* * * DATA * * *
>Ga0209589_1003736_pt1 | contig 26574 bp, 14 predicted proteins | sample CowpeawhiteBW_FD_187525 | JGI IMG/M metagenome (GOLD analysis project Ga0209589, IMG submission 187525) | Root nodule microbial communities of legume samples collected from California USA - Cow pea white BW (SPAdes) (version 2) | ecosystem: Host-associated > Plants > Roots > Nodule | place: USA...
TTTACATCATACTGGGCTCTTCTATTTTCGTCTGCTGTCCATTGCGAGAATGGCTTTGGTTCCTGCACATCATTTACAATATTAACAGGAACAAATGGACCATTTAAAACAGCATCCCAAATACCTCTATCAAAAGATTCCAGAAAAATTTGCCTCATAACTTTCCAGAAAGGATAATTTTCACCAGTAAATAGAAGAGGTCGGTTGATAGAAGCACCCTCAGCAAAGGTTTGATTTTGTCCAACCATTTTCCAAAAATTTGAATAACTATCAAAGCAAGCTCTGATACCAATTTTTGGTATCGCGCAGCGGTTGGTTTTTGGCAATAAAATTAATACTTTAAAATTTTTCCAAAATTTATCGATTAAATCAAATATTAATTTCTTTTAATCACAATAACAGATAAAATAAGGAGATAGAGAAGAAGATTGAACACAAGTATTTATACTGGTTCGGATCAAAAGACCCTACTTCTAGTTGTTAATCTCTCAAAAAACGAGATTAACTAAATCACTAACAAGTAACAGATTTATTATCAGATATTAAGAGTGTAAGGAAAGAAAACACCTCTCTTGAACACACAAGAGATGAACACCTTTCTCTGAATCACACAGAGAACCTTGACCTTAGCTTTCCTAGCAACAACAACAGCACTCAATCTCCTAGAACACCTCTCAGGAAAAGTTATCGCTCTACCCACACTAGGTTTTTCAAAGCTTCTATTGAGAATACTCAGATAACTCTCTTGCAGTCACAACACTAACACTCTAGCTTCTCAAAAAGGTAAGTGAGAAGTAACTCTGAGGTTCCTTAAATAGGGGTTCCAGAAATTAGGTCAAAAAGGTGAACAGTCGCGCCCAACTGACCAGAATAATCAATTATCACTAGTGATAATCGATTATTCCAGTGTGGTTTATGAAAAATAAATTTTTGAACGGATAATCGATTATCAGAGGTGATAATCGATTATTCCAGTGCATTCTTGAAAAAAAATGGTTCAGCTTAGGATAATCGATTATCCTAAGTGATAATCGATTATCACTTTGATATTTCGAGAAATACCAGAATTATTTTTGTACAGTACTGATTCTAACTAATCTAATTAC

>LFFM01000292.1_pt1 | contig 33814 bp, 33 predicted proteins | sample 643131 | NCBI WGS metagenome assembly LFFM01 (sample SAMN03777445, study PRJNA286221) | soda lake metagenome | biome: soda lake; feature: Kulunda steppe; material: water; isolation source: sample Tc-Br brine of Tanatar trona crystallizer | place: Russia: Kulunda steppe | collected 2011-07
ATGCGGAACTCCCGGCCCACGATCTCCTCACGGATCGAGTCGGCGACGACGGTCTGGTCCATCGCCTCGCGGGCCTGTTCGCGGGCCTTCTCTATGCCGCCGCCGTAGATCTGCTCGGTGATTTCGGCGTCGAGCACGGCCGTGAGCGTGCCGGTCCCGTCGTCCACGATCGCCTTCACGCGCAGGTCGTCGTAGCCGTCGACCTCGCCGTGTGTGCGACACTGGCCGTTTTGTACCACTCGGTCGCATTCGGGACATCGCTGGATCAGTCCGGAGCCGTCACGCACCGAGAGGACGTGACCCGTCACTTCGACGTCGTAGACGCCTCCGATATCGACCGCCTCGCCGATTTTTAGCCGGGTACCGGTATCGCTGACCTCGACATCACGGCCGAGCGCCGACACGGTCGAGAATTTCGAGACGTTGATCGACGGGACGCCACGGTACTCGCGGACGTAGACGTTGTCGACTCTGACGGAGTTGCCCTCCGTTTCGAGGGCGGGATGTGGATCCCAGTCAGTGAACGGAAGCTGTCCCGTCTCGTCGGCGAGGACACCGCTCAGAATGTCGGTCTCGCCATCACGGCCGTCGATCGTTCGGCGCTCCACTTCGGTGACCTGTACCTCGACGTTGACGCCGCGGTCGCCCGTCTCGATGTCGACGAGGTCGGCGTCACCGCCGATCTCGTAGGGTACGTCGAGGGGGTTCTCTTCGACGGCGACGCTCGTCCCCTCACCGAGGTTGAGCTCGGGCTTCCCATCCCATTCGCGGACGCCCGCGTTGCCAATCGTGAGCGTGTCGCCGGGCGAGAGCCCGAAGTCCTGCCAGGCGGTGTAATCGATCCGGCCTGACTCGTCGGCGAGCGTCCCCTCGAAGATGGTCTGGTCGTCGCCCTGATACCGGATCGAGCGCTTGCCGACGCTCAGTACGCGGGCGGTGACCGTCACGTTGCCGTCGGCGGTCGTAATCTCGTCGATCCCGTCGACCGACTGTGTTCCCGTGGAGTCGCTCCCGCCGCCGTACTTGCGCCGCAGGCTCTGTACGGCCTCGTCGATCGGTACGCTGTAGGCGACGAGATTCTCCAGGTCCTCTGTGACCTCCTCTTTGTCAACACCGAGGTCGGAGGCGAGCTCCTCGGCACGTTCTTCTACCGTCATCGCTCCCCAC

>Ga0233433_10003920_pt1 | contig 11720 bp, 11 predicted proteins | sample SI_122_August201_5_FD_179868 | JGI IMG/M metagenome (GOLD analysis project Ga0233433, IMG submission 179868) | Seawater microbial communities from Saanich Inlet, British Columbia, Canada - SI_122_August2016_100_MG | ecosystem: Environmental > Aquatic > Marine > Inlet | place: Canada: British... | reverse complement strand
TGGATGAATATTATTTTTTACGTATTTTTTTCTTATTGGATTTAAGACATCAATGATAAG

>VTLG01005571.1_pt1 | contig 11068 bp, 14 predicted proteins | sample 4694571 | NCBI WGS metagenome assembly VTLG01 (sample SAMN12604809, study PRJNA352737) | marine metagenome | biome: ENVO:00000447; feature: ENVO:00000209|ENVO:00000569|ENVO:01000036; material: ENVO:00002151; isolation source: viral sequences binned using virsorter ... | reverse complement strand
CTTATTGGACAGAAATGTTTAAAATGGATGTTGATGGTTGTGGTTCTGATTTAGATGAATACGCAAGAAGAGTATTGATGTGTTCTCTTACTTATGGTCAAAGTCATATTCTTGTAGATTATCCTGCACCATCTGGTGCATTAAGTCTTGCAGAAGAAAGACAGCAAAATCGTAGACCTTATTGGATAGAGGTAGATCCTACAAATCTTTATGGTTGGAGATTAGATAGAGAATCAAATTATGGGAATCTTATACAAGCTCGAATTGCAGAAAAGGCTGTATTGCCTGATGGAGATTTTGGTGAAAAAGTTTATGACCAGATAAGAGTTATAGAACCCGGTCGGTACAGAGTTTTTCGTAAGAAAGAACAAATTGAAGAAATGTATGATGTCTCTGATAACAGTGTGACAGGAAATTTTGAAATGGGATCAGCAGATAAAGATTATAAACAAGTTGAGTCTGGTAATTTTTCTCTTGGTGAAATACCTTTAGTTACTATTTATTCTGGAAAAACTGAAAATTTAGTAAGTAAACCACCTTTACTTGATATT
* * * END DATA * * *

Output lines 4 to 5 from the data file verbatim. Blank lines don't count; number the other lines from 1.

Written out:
ATGCGGAACTCCCGGCCCACGATCTCCTCACGGATCGAGTCGGCGACGACGGTCTGGTCCATCGCCTCGCGGGCCTGTTCGCGGGCCTTCTCTATGCCGCCGCCGTAGATCTGCTCGGTGATTTCGGCGTCGAGCACGGCCGTGAGCGTGCCGGTCCCGTCGTCCACGATCGCCTTCACGCGCAGGTCGTCGTAGCCGTCGACCTCGCCGTGTGTGCGACACTGGCCGTTTTGTACCACTCGGTCGCATTCGGGACATCGCTGGATCAGTCCGGAGCCGTCACGCACCGAGAGGACGTGACCCGTCACTTCGACGTCGTAGACGCCTCCGATATCGACCGCCTCGCCGATTTTTAGCCGGGTACCGGTATCGCTGACCTCGACATCACGGCCGAGCGCCGACACGGTCGAGAATTTCGAGACGTTGATCGACGGGACGCCACGGTACTCGCGGACGTAGACGTTGTCGACTCTGACGGAGTTGCCCTCCGTTTCGAGGGCGGGATGTGGATCCCAGTCAGTGAACGGAAGCTGTCCCGTCTCGTCGGCGAGGACACCGCTCAGAATGTCGGTCTCGCCATCACGGCCGTCGATCGTTCGGCGCTCCACTTCGGTGACCTGTACCTCGACGTTGACGCCGCGGTCGCCCGTCTCGATGTCGACGAGGTCGGCGTCACCGCCGATCTCGTAGGGTACGTCGAGGGGGTTCTCTTCGACGGCGACGCTCGTCCCCTCACCGAGGTTGAGCTCGGGCTTCCCATCCCATTCGCGGACGCCCGCGTTGCCAATCGTGAGCGTGTCGCCGGGCGAGAGCCCGAAGTCCTGCCAGGCGGTGTAATCGATCCGGCCTGACTCGTCGGCGAGCGTCCCCTCGAAGATGGTCTGGTCGTCGCCCTGATACCGGATCGAGCGCTTGCCGACGCTCAGTACGCGGGCGGTGACCGTCACGTTGCCGTCGGCGGTCGTAATCTCGTCGATCCCGTCGACCGACTGTGTTCCCGTGGAGTCGCTCCCGCCGCCGTACTTGCGCCGCAGGCTCTGTACGGCCTCGTCGATCGGTACGCTGTAGGCGACGAGATTCTCCAGGTCCTCTGTGACCTCCTCTTTGTCAACACCGAGGTCGGAGGCGAGCTCCTCGGCACGTTCTTCTACCGTCATCGCTCCCCAC

>Ga0233433_10003920_pt1 | contig 11720 bp, 11 predicted proteins | sample SI_122_August201_5_FD_179868 | JGI IMG/M metagenome (GOLD analysis project Ga0233433, IMG submission 179868) | Seawater microbial communities from Saanich Inlet, British Columbia, Canada - SI_122_August2016_100_MG | ecosystem: Environmental > Aquatic > Marine > Inlet | place: Canada: British... | reverse complement strand